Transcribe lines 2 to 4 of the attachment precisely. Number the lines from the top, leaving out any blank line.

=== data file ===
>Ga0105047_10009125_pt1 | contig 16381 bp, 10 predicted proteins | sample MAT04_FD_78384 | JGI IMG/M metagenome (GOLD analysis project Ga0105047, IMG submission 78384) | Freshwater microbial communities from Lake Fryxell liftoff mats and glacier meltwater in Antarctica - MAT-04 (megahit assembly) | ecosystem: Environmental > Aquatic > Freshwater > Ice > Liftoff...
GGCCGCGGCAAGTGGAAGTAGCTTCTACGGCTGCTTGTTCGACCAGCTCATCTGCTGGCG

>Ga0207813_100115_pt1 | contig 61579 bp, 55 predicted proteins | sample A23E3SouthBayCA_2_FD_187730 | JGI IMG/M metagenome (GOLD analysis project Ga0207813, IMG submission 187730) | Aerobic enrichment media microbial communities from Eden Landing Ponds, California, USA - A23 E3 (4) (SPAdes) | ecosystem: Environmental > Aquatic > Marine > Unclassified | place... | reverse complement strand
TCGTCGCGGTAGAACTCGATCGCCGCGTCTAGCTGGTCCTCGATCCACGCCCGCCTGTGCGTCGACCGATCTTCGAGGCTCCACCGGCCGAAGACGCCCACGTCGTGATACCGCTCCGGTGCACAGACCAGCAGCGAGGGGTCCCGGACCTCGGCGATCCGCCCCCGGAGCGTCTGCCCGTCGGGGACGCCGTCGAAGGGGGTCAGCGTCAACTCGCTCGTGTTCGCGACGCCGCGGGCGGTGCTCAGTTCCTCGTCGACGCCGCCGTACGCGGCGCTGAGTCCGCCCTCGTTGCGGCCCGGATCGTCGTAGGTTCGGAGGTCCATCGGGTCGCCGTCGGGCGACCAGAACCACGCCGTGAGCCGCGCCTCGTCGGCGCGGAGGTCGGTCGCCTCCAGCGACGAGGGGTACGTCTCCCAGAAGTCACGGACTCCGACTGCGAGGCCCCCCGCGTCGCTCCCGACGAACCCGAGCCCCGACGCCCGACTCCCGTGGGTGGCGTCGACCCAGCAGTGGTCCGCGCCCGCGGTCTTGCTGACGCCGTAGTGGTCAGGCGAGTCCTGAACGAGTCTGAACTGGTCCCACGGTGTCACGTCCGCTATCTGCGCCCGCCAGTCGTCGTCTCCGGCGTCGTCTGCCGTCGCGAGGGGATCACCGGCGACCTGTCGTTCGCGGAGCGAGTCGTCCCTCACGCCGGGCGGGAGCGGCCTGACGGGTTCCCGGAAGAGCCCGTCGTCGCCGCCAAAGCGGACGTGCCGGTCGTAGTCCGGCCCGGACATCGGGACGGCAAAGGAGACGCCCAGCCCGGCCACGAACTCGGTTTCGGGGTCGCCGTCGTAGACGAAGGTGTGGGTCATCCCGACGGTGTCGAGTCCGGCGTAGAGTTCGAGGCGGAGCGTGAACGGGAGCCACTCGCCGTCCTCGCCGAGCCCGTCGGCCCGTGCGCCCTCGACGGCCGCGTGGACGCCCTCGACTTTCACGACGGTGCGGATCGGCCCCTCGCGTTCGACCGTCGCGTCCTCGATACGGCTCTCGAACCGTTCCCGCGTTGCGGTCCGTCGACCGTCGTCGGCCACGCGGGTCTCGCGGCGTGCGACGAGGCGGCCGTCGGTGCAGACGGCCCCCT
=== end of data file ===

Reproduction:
GGCCGCGGCAAGTGGAAGTAGCTTCTACGGCTGCTTGTTCGACCAGCTCATCTGCTGGCG

>Ga0207813_100115_pt1 | contig 61579 bp, 55 predicted proteins | sample A23E3SouthBayCA_2_FD_187730 | JGI IMG/M metagenome (GOLD analysis project Ga0207813, IMG submission 187730) | Aerobic enrichment media microbial communities from Eden Landing Ponds, California, USA - A23 E3 (4) (SPAdes) | ecosystem: Environmental > Aquatic > Marine > Unclassified | place... | reverse complement strand
TCGTCGCGGTAGAACTCGATCGCCGCGTCTAGCTGGTCCTCGATCCACGCCCGCCTGTGCGTCGACCGATCTTCGAGGCTCCACCGGCCGAAGACGCCCACGTCGTGATACCGCTCCGGTGCACAGACCAGCAGCGAGGGGTCCCGGACCTCGGCGATCCGCCCCCGGAGCGTCTGCCCGTCGGGGACGCCGTCGAAGGGGGTCAGCGTCAACTCGCTCGTGTTCGCGACGCCGCGGGCGGTGCTCAGTTCCTCGTCGACGCCGCCGTACGCGGCGCTGAGTCCGCCCTCGTTGCGGCCCGGATCGTCGTAGGTTCGGAGGTCCATCGGGTCGCCGTCGGGCGACCAGAACCACGCCGTGAGCCGCGCCTCGTCGGCGCGGAGGTCGGTCGCCTCCAGCGACGAGGGGTACGTCTCCCAGAAGTCACGGACTCCGACTGCGAGGCCCCCCGCGTCGCTCCCGACGAACCCGAGCCCCGACGCCCGACTCCCGTGGGTGGCGTCGACCCAGCAGTGGTCCGCGCCCGCGGTCTTGCTGACGCCGTAGTGGTCAGGCGAGTCCTGAACGAGTCTGAACTGGTCCCACGGTGTCACGTCCGCTATCTGCGCCCGCCAGTCGTCGTCTCCGGCGTCGTCTGCCGTCGCGAGGGGATCACCGGCGACCTGTCGTTCGCGGAGCGAGTCGTCCCTCACGCCGGGCGGGAGCGGCCTGACGGGTTCCCGGAAGAGCCCGTCGTCGCCGCCAAAGCGGACGTGCCGGTCGTAGTCCGGCCCGGACATCGGGACGGCAAAGGAGACGCCCAGCCCGGCCACGAACTCGGTTTCGGGGTCGCCGTCGTAGACGAAGGTGTGGGTCATCCCGACGGTGTCGAGTCCGGCGTAGAGTTCGAGGCGGAGCGTGAACGGGAGCCACTCGCCGTCCTCGCCGAGCCCGTCGGCCCGTGCGCCCTCGACGGCCGCGTGGACGCCCTCGACTTTCACGACGGTGCGGATCGGCCCCTCGCGTTCGACCGTCGCGTCCTCGATACGGCTCTCGAACCGTTCCCGCGTTGCGGTCCGTCGACCGTCGTCGGCCACGCGGGTCTCGCGGCGTGCGACGAGGCGGCCGTCGGTGCAGACGGCCCCCT